Publication date: 2/16/2012
The girls will decide whether the plan is good or not, and reject it if it isn’t. You can trust them to know.—Juliette Gordon Low
March 12 marks the 100 year anniversary of the Girl Scouts of America. Founded in 1912 by Juliette Gordon Low with 18 girls in Savannah, Georgia, the organization now numbers 3.2 million.
The unconventional and progressive founder is the subject of a recently released biography, Juliette Gordon Low: The Remarkable Founder of the Girl Scouts. Author Stacy A. Cordery is chairman of the history department at Monmouth College and has also written biographies about Theodore Roosevelt.
A Savannah belle raised in the Episcopal Church, Juliette Gordon Low experienced the hardships of the Civil War in her early years. Her father Willie was a Confederate hero. Her mother Nellie Kinzie Gordon was from an elite Chicago family and would see loved ones fighting on both sides of the war.
Daisy, as Juliette Gordon Low was known, loved to draw and paint and perform tableaux and skits at family gatherings. She enjoyed outdoor hikes and rode horses, despite suffering from chronic earaches and eventual hearing loss. She attended the theater and opera and cherished a Victrola gramophone that played her favorite music.
Her upbringing and education would allow for lifelong friendships with outstanding women and became the foundation for her progressive outlook.
Daisy longed for ways to be of use and do practical work that would serve others. She would strive to be a model wife, despite her marriage to Willy Low, a gambling, hard-drinking British aristocrat drawn to indiscreet philandering.
She took the indecorous step of threatening divorce. Willy succumbed to illness, and Daisy nursed him to health, only to see him return to womanizing. Upon his death, he willed his inheritance to his mistress.
Daisy’s empathetic sister-in-laws helped her contest the will to ultimately negotiate more generous terms.
According to Cordery, Daisy was left bereft and broken-hearted and the painful lesson she learned was that life was not predictable. Despite her upbringing and propriety, she had become a widow to an unscrupulous man.
Daisy had more options than most women, including opportunities to travel and perform civic work.
“Her forty-ninth birthday pricked her conscience as she contemplated what she could do to make a difference,” writes Cordery. In May 1911, she met Robert Baden-Powell, the founder of Boy Scouts and Daisy discovered how she could contribute.
Enthusiastic girls often accompanied their brothers in Boy Scouts to camping, hiking and tracking activities. Daisy appreciated how scouting might help girls because its experiential learning activities encouraged self-sufficiency.
Daisy was also attracted to the joy and excitement of scouting. The impetus for Girl Guides in Great Britain inspired Daisy to start a troop in rural Scotland and with her own money she returned to Savannah in 1912 to begin a council.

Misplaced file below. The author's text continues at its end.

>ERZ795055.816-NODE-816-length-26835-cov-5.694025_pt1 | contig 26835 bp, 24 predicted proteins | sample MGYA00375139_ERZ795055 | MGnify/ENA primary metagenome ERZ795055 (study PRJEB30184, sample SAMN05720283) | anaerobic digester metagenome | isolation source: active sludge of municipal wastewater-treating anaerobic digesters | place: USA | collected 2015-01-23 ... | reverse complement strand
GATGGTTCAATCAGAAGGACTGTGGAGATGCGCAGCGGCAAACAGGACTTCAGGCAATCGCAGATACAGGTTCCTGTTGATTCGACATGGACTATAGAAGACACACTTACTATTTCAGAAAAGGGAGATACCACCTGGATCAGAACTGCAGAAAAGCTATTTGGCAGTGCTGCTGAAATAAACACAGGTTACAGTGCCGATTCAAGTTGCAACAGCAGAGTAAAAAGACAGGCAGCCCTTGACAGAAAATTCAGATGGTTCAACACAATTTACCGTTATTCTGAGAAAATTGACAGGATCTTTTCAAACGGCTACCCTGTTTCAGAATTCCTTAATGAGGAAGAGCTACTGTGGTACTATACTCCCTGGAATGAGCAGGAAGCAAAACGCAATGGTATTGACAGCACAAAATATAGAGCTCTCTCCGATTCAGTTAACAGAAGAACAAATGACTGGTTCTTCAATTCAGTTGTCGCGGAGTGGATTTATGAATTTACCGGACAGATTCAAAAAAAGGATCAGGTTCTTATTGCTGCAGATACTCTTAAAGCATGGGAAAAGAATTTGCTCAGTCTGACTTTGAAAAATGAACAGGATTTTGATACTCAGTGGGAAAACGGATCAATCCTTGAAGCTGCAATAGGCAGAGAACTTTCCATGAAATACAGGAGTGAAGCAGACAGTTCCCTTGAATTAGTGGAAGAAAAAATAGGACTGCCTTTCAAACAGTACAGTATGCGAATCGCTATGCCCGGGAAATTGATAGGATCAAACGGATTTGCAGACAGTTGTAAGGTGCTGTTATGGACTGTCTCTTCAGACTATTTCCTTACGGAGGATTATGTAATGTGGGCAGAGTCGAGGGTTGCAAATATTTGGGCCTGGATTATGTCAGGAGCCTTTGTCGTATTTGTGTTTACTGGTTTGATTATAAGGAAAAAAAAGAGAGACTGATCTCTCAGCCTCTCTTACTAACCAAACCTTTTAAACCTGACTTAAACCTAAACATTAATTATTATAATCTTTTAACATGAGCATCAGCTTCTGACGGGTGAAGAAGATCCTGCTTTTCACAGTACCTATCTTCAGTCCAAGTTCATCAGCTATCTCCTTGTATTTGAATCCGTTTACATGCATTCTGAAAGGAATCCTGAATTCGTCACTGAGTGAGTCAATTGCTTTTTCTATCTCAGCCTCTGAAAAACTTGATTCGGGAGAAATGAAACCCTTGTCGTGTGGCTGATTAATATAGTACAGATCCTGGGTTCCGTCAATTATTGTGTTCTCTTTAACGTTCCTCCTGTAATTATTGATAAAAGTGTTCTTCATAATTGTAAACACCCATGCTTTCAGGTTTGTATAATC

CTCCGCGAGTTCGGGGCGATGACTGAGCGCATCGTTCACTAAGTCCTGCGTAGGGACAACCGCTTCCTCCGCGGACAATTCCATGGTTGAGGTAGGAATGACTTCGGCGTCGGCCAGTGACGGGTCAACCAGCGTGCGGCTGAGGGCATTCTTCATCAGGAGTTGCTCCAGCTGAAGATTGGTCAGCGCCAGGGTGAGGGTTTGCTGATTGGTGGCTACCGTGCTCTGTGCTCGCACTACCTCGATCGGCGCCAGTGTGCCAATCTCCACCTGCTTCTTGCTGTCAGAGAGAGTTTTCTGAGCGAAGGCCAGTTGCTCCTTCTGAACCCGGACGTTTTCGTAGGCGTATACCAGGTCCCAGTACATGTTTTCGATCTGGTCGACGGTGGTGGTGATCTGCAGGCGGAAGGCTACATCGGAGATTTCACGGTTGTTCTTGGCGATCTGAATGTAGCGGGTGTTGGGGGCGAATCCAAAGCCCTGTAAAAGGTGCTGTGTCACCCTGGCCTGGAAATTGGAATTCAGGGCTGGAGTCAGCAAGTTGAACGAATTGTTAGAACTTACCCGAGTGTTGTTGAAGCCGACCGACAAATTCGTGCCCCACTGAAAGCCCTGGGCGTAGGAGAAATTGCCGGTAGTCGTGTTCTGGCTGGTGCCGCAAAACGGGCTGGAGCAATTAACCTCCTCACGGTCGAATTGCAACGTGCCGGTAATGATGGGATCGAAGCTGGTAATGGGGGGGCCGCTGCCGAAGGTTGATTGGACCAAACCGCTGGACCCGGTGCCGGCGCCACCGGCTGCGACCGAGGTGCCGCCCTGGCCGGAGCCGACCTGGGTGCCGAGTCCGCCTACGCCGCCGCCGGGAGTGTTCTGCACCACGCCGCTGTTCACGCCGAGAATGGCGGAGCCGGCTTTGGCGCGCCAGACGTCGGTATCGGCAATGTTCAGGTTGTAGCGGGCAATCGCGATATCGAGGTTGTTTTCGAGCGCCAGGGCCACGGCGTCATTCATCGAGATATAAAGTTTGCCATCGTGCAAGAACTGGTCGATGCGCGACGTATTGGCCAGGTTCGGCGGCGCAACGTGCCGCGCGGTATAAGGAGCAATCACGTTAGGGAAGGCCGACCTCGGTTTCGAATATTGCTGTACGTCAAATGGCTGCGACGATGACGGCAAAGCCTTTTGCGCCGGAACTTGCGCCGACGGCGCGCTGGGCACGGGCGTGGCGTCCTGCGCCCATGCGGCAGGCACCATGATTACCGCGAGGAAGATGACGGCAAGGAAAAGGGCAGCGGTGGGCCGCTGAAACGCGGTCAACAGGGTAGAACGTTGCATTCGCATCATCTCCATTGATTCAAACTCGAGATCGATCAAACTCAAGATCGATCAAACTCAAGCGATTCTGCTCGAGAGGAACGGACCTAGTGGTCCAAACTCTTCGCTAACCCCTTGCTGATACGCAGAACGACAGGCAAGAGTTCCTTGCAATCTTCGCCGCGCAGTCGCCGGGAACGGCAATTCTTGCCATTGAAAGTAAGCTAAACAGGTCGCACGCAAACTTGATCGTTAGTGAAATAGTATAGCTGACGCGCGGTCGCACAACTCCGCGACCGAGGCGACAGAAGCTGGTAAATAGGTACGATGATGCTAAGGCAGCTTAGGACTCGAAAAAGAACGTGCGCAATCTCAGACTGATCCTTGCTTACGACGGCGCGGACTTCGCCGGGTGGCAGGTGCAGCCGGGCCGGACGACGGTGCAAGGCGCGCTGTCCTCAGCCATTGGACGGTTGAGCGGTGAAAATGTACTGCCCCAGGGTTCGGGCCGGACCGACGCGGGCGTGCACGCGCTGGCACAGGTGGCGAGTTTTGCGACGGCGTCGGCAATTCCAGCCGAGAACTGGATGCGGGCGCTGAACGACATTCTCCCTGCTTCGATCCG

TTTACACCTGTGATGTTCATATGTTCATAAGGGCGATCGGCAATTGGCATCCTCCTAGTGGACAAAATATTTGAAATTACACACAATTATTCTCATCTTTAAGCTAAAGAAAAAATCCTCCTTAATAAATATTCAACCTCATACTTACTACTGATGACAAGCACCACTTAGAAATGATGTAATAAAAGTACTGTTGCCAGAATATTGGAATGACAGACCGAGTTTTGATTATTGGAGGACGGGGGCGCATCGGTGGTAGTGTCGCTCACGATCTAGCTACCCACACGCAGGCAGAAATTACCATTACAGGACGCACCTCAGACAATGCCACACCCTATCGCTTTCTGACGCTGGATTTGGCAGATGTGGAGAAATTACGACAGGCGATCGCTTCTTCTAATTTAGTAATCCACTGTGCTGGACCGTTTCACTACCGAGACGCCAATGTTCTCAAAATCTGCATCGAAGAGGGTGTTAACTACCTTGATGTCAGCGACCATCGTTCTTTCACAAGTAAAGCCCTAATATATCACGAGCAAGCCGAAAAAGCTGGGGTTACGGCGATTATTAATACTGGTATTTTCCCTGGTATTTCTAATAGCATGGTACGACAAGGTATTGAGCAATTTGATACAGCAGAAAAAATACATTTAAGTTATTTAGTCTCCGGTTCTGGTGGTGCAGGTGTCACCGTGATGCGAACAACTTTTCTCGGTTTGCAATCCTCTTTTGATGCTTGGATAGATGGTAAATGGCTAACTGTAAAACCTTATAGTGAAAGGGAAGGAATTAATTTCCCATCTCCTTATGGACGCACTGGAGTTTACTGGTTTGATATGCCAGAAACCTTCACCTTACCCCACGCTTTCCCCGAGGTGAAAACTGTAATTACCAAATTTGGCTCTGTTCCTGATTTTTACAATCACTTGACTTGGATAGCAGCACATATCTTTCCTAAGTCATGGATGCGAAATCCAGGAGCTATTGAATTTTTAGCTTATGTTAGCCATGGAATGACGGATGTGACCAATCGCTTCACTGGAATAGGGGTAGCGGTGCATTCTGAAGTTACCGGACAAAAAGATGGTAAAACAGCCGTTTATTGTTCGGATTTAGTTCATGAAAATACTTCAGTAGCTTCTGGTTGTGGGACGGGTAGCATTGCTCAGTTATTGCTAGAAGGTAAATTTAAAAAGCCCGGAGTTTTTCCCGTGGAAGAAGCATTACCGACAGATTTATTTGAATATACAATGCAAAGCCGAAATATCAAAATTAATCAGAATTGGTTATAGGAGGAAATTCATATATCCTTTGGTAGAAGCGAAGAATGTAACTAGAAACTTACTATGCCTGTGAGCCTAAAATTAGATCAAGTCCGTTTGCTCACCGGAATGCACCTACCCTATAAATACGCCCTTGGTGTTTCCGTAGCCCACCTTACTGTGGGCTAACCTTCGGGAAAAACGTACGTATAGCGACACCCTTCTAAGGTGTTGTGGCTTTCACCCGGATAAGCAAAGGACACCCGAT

From the outset, Girl Scout troops would be inclusive. There were Catholic, Jewish and African-American troops. An Onondaga Reservation troop was formed in New York in 1921, while the first Mexican-American troop was formed in Houston in 1922.
Girl Scouts helped girls of every class and ethnicity develop into leaders of “courage, confidence and character.”
Planting gardens, teaching canning classes, baby-sitting, making surgical dressings, knitting for soldiers… these activities would place the skills and heroics of Girl Scouts in the public eye during World War I and prompt thousands of girls to join.
According to Cordery, James West of the Boys Scouts of America harangued Daisy to maintain the English moniker of Girl Guides. West believed, “Girl Scouts ‘sissified’ the name.”
Daisy empowered girls to make decisions and accepted that troops and patrols in the United States preferred the name,“Girl Scouts”.
Visionary as well as tenacious, Daisy enlisted other capable women to provide leadership and administrative skills for the Girl Scouts organization. One of the traditions she initiated was to invite every First Lady to be an Honorary Girl Scout Leader.
She encouraged funding opportunities as well as decision making at the local level. In fact, Girl Scout cookie sales would be an idea developed by an Oklahoma troop in 1917. Daisy believed cookie sales could teach girls entrepreneurship, leadership and community involvement.
Cordery writes that Daisy was always willing to be guided by girls making decisions.
Juliette Gordon Low by Stacy A. Cordery is a highly worthwhile read about the Girl Scouts founder who embraced “meeting royalty, hunting tigers, flying in airplanes, climbing the Pyramid, nursing soldiers, living on two continents and traveling to Africa and India.”
Category: Nonfiction, Biography